By Chris Nichols
How Banks Are Starting To Use Deep Linking
Last week we went to test out a competitor bank’s mobile account opening process when we were thwarted by their marketing. The marketing email took us to a mobile account opening app that we then had to click three taps down to get to the actual account registration part of the app. Since the marketing already explained the details, there was no need to go through the first several screens of the mobile app. What would have been better was for the bank to use deep linking and take potential customers directly to the registration portion if they already reviewed the marketing materials. In this post, we give a management level overview of deep linking because the attribute will be the standard for almost every mobile application available. Before you sign up for that next banking application such as mobile account opening, personal financial management (PFM) or similar, you should make sure the company has, or has plans to deep link.
What Is Deep Linking?
Similar to how you give someone a web link, deep linking allows you to do the same thing with mobile apps. Up until several years ago, you could only link to the start of a mobile app. Now, with deep linking, you can send users to any specific page or section of the app. The advantage of deep linking is that it saves the user time and reduces friction. For example, if we wanted you to move money into your savings account from your checking using the mobile app, we could only bring you to the starting page of our mobile banking app. However, with a deep link, we could bring you right to the payment/money transfer screen.
Deep link breaks down into three main types:
Basic – Similar to the example above, a user can click a hyperlink on the web, text, social media or email and go right to the specific page. Deep links eliminate the need to navigate manually to the section that you would like.
Deferred Deep Links – This is a basic deep link, but one that is contingent on another action such as authentication. In our above example, in reality, you would have to authenticate first and then go to the payments page on our mobile app. Because of this extra step, this is called a deferred deep link. Deferred deep links are ideal when a potential customer must download and app, register and can then be taken directly to the specific page for which they initially clicked.
Context Driven Deep Linking – Similar to the above, except the app has a behind-the-scenes check where it gathers additional data from the user to better direct them. Context-driven deep links are now all the rage for large banks, as several are trying to deliver the ability to see a piece of marketing and then receive a customized page within the app. A customer can receive an offer for a new home loan or commercial real estate financing—the deferred deep link would then authenticate the customer, while the context-driven deep link would look at credit data and current interest rates to automatically serve up a preliminary offer.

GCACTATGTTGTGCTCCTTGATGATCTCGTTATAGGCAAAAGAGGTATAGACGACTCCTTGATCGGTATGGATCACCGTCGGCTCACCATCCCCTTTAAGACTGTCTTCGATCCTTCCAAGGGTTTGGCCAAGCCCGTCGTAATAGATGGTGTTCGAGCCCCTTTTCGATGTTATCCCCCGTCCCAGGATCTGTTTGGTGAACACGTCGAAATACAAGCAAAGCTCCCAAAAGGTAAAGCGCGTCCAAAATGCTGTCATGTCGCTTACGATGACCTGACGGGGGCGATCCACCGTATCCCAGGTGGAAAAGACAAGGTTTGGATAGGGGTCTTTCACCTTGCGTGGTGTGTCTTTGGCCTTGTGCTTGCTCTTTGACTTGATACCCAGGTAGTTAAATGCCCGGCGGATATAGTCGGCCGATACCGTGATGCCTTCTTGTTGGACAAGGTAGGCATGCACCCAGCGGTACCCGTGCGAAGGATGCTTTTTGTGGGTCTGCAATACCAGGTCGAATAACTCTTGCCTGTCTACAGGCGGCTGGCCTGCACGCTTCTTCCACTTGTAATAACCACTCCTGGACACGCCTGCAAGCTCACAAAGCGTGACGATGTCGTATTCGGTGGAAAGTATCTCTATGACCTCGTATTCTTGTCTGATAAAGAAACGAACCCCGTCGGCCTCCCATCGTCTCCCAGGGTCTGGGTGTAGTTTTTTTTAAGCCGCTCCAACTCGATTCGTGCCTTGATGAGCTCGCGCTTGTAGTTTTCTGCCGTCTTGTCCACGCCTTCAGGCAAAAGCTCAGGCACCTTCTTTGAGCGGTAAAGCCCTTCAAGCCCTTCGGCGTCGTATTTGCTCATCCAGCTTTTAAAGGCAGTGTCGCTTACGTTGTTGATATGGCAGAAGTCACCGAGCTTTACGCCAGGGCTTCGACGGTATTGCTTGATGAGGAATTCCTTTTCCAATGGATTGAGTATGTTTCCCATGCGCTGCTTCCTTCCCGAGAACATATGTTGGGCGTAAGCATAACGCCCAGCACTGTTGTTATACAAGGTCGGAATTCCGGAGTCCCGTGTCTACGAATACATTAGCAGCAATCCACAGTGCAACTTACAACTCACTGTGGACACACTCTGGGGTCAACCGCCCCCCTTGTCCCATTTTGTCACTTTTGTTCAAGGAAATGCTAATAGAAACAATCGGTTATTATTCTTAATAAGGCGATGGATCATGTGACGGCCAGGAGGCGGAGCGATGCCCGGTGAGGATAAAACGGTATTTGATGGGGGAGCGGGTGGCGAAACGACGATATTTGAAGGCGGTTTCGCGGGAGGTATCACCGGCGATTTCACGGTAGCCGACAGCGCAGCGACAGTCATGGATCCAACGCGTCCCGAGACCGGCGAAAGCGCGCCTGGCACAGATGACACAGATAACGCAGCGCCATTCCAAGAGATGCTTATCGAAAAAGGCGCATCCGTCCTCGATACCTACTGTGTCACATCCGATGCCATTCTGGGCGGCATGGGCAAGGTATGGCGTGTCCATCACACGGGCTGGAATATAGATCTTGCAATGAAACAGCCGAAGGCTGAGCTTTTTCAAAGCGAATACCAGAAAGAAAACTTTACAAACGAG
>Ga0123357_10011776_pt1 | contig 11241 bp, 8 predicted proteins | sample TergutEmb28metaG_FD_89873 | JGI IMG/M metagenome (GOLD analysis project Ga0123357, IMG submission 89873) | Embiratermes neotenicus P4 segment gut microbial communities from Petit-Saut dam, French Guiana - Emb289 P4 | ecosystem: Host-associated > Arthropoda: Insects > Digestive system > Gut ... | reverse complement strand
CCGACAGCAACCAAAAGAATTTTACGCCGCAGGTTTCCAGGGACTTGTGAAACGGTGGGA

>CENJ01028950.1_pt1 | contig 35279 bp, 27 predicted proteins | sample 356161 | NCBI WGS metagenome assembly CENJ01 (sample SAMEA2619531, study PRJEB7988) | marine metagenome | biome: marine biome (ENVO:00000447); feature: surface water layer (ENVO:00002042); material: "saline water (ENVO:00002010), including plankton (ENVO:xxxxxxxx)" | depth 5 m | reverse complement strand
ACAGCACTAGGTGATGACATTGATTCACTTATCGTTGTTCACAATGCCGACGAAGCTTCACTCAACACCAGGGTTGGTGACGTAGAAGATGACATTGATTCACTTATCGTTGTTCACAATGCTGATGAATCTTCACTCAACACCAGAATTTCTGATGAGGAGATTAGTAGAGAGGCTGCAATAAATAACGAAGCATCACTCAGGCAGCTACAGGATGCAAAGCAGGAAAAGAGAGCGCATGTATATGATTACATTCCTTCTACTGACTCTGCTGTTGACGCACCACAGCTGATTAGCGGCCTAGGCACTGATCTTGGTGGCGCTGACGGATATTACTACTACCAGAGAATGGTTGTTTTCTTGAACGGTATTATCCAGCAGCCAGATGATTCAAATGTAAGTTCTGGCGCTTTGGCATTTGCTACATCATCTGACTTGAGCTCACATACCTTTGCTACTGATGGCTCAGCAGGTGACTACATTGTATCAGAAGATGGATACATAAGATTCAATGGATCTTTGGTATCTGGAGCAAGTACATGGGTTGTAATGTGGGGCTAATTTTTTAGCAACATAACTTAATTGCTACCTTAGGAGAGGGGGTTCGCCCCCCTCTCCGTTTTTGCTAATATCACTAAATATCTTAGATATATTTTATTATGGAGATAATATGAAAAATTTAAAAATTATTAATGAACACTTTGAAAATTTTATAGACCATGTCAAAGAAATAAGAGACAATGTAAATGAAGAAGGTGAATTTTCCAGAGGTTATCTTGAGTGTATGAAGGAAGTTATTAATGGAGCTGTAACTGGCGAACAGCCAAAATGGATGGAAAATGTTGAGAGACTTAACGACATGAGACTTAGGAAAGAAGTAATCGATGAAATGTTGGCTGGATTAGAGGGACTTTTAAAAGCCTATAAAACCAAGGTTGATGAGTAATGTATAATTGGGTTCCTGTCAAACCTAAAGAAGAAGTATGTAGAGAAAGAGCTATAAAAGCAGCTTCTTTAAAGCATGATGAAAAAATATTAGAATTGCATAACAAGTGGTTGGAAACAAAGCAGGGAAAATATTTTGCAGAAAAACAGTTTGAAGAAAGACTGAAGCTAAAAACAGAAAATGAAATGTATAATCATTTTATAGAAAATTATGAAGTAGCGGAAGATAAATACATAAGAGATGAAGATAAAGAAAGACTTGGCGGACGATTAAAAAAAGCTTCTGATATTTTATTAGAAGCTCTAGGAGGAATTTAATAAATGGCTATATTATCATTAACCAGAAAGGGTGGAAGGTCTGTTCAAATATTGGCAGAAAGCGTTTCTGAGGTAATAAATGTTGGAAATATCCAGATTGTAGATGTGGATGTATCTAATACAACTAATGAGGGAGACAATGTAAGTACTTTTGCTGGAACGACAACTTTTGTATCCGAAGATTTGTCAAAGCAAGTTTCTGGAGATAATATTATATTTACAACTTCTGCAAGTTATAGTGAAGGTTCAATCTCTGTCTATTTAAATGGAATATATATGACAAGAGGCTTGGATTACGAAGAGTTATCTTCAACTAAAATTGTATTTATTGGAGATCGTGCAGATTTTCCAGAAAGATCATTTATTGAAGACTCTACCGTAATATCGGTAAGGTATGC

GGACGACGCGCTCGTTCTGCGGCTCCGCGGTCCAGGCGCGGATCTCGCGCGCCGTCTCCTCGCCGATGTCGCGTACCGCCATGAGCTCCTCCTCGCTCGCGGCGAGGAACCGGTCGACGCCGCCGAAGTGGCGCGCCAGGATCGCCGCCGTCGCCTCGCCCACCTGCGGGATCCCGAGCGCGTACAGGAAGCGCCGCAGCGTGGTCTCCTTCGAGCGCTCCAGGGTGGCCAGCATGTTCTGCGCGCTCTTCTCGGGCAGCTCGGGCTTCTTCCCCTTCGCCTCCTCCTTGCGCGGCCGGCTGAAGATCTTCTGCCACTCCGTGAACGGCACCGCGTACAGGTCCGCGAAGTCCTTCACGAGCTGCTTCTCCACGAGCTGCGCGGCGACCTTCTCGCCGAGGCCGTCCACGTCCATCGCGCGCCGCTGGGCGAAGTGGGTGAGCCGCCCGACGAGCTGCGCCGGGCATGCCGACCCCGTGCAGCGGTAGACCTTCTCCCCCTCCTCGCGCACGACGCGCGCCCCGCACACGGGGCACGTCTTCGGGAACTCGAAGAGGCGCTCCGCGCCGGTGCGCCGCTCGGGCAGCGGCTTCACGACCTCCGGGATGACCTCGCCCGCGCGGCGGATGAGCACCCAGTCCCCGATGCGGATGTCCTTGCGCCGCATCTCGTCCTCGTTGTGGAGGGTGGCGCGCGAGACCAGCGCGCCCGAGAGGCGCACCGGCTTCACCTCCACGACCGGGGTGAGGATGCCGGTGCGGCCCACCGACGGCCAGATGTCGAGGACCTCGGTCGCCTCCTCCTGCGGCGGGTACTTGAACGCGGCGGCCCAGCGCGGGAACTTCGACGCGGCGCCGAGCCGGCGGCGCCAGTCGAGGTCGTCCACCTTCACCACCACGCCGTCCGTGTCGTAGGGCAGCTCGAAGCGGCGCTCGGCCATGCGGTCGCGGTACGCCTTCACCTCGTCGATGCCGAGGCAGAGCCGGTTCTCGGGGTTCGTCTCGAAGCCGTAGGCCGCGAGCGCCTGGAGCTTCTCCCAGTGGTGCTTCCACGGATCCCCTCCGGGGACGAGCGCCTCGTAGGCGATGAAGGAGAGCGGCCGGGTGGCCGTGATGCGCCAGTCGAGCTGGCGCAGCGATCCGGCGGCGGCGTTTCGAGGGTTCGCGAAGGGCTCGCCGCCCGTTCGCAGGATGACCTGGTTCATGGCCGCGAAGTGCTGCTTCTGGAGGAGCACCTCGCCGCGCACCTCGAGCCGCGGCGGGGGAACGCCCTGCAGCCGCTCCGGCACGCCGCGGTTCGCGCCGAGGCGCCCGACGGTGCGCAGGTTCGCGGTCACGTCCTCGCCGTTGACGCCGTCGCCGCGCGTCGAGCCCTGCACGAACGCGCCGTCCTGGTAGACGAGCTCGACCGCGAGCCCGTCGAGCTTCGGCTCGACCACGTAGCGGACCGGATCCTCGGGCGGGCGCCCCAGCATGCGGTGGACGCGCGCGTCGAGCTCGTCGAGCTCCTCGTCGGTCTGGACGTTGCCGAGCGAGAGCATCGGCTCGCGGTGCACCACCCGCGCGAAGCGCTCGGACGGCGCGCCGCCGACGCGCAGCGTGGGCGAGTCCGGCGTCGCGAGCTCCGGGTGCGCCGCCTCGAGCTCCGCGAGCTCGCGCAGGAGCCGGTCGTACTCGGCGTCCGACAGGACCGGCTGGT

What banks are finding is that by linking to an app and not a mobile web page, customers, and potential customers, are almost three times more likely to interact with the product or service being offered. A recent Criteo study found that app users are 23% more likely to purchase a product compared to a web-only user (below). As shown above, using deep links can also drive app installs and product usage such as PFM, payments and to build balances in savings accounts.
Aside from helping with product usage and engagement, deep linking helps in marketing by bringing the bank to the point of inflection. A context-driven email link can make it easier for users to go from email to app with a new level of personalization. New pages in apps can be more efficiently promoted, and banks that use geotags can provide specific promotion, functionality or content around an event such as equipment financing offer for a trade show.
Putting This into Action
At present, according to SearchMetrics, approximately 20% of the apps use deep linking. However, the ability to deep link is becoming the mobile standard, and bankers need to inquire from both from an IT perspective and from a business tactic perspective. When you are considering a vendor with a mobile application, bankers need to add the ability to deep link to their list of due diligence questions.
In similar fashion, banks that already utilize mobile apps need to understand what deep link options are available so that they can better leverage the functionality. One mobile banking provider, for instance, can deep link to Apple’s iOS, but not to Android operating systems. Becoming smarter around deep linking will allow your operations, marketing, and customer support groups to better understand the options available.
Chris Nichols, who is located in San Francisco, is the chief strategy officer of CenterState Bank, which has its headquarters in Winter Haven, Fla.
Online training in digital, mobile and social media from ABA.